Arctic Utopia is a collaborative project with Marek Ranis and Joan Naviyuk Kane, which will result in a play, film and multimedia installation based upon the narratives gathered from members of Alaska Native climate-displaced communities.
The narratives will be gathered through extensive field research performed over 2014 and 2015. The work seeks to remove the exotic quality of representation that results in the “othering” of Indigenous people and to explore the dichotomies of energy-dependent cultures of the North. Much of Ranis’ work is about capturing the sublime character of the Arctic landscape, with its implied connotations of unspoiled land contrasted with the political, economic, and cultural turmoil brought by climate change.
In residence with the Anchorage Museum since 2013, with support from the Rasmuson Foundation, Ranis has, throughout, produced work that explores the social and historical framework and the response to climate change in the context of post-colonial theory. He has thus far conducted field research that has produced over a dozen audiovisual interviews, footage that presents a complexity of expressive narratives specific to the region and which demonstrate universal attitudes and perceptions.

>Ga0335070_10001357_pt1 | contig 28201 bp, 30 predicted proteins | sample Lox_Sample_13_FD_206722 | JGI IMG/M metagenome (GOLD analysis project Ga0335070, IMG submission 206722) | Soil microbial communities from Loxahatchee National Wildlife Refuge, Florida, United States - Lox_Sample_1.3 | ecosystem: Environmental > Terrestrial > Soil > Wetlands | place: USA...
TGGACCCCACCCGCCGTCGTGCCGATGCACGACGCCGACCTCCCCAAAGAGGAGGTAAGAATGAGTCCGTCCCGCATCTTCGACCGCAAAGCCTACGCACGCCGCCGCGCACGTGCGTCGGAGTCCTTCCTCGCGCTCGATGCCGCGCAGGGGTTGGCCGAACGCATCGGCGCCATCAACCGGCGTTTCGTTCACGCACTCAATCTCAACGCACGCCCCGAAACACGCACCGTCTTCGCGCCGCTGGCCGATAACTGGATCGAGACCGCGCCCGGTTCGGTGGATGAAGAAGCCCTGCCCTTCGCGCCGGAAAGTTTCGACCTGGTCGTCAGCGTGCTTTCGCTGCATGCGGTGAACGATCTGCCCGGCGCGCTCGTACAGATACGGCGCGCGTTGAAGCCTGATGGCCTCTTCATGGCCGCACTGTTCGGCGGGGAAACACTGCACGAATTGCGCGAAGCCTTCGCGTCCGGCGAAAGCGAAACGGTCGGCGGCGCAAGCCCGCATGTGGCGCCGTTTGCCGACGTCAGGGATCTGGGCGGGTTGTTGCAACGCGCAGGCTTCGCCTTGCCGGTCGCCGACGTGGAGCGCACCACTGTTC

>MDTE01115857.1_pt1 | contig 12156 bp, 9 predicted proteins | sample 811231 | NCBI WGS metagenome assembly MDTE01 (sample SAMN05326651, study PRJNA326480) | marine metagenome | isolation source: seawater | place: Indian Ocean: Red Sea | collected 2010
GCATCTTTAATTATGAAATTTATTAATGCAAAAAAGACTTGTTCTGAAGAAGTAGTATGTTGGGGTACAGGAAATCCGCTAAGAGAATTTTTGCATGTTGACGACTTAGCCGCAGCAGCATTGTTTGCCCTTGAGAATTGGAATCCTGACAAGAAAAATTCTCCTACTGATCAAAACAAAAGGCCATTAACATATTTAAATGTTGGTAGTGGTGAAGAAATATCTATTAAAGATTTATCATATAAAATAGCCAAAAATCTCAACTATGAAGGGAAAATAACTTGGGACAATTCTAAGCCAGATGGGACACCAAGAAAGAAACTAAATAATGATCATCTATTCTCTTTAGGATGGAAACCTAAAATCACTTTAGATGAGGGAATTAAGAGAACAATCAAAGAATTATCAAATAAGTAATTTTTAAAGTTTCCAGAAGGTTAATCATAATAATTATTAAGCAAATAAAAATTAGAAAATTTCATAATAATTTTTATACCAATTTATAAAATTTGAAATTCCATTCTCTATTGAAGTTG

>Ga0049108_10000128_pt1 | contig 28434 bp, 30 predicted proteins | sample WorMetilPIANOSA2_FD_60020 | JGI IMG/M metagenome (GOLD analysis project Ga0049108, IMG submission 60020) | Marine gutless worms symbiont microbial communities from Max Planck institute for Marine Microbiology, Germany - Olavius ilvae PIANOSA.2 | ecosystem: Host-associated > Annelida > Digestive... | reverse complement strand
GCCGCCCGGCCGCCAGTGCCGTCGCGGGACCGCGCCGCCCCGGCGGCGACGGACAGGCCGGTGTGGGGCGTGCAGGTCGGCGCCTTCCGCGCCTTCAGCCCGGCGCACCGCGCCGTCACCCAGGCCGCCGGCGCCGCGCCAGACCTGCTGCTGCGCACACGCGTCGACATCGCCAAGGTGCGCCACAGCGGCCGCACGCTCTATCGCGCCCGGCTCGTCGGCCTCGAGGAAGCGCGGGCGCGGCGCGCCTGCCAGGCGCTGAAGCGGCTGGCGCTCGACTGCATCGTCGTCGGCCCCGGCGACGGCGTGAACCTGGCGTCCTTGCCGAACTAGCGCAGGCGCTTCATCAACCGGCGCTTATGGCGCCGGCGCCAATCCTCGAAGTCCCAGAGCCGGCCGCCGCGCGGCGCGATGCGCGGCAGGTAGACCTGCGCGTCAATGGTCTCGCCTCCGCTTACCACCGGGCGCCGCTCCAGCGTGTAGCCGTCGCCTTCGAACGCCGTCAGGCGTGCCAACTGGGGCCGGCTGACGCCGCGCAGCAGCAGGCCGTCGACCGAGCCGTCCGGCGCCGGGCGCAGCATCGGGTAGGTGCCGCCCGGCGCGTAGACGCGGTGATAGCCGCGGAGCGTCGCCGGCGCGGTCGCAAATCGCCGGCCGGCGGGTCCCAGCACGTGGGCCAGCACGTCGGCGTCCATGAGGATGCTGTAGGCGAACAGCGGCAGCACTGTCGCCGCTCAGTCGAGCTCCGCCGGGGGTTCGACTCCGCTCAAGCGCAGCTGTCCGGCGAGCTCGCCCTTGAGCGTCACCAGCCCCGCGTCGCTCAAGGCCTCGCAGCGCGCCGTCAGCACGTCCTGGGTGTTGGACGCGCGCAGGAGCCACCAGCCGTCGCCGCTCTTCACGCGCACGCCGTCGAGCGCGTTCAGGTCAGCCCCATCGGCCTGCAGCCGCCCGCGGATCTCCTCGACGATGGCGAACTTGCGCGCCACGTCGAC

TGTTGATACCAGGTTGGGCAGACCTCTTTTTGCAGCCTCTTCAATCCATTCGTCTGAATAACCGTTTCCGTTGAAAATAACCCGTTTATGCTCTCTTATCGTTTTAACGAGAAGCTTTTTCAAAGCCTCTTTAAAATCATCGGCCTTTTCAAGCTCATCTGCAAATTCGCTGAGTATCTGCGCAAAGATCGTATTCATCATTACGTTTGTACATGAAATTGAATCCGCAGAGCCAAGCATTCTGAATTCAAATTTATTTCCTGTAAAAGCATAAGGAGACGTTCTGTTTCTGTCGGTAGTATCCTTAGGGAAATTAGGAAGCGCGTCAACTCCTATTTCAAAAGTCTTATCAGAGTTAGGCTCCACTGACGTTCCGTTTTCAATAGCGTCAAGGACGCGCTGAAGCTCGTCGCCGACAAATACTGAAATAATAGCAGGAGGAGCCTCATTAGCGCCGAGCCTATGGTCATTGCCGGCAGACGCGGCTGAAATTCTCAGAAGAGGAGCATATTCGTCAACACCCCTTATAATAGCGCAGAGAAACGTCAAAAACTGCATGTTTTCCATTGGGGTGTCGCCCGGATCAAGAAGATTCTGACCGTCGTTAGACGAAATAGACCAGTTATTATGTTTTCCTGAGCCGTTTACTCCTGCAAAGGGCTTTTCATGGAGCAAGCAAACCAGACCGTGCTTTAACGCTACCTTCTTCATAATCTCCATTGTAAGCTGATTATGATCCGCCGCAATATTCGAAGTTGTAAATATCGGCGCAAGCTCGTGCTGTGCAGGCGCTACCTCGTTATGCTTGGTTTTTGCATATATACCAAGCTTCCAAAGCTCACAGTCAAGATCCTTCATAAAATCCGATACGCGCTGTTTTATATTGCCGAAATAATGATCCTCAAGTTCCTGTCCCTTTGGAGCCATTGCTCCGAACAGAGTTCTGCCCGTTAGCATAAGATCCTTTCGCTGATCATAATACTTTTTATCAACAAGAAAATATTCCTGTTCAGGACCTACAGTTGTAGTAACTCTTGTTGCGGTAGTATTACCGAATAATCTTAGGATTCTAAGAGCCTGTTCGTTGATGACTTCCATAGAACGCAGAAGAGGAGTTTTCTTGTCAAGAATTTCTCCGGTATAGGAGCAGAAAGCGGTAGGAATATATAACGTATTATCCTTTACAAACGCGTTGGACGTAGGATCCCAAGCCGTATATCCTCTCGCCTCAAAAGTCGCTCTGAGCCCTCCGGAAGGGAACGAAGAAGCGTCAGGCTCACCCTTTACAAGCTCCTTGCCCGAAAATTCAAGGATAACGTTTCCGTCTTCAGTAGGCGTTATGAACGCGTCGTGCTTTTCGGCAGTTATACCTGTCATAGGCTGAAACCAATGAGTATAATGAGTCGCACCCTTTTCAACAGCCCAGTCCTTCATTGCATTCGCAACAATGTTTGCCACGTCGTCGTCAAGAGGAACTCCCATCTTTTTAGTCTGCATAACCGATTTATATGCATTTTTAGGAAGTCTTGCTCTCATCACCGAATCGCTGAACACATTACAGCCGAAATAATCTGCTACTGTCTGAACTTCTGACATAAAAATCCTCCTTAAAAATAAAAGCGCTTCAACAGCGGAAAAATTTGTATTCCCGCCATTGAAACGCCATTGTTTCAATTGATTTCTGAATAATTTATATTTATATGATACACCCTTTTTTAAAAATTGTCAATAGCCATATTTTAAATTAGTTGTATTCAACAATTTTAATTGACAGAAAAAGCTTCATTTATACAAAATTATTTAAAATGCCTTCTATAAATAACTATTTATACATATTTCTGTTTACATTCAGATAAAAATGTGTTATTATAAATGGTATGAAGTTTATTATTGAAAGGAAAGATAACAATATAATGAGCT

Ranis is a visual artist who incorporates social, political, and ecological issues into his multimedia work, which includes video, installation and sculpture. Originally from Poland, Ranis is currently an assistant professor of art history at the University of North Carolina at Charlotte. Since 2004, Ranis has worked on an artistic project called Albedo, which focuses on global climate change, and grew out of research travels and project presentations in Alaska, Iceland, Greenland, and Australia.
Joan Naviyuk Kane is an Iñupiaq American poet with family from King island and Mary’s Igloo, Alaska. She graduated from Harvard College and from Columbia University with an MFA. She lives in Anchorage, Alaska.
The 2012 residency of Marek Ranis at the Anchorage Museum was part of the Artist in Residence program of the Rasmuson Foundation and was in collaboration with the McColl Center of Art + Innovation in Charlotte, North Carolina.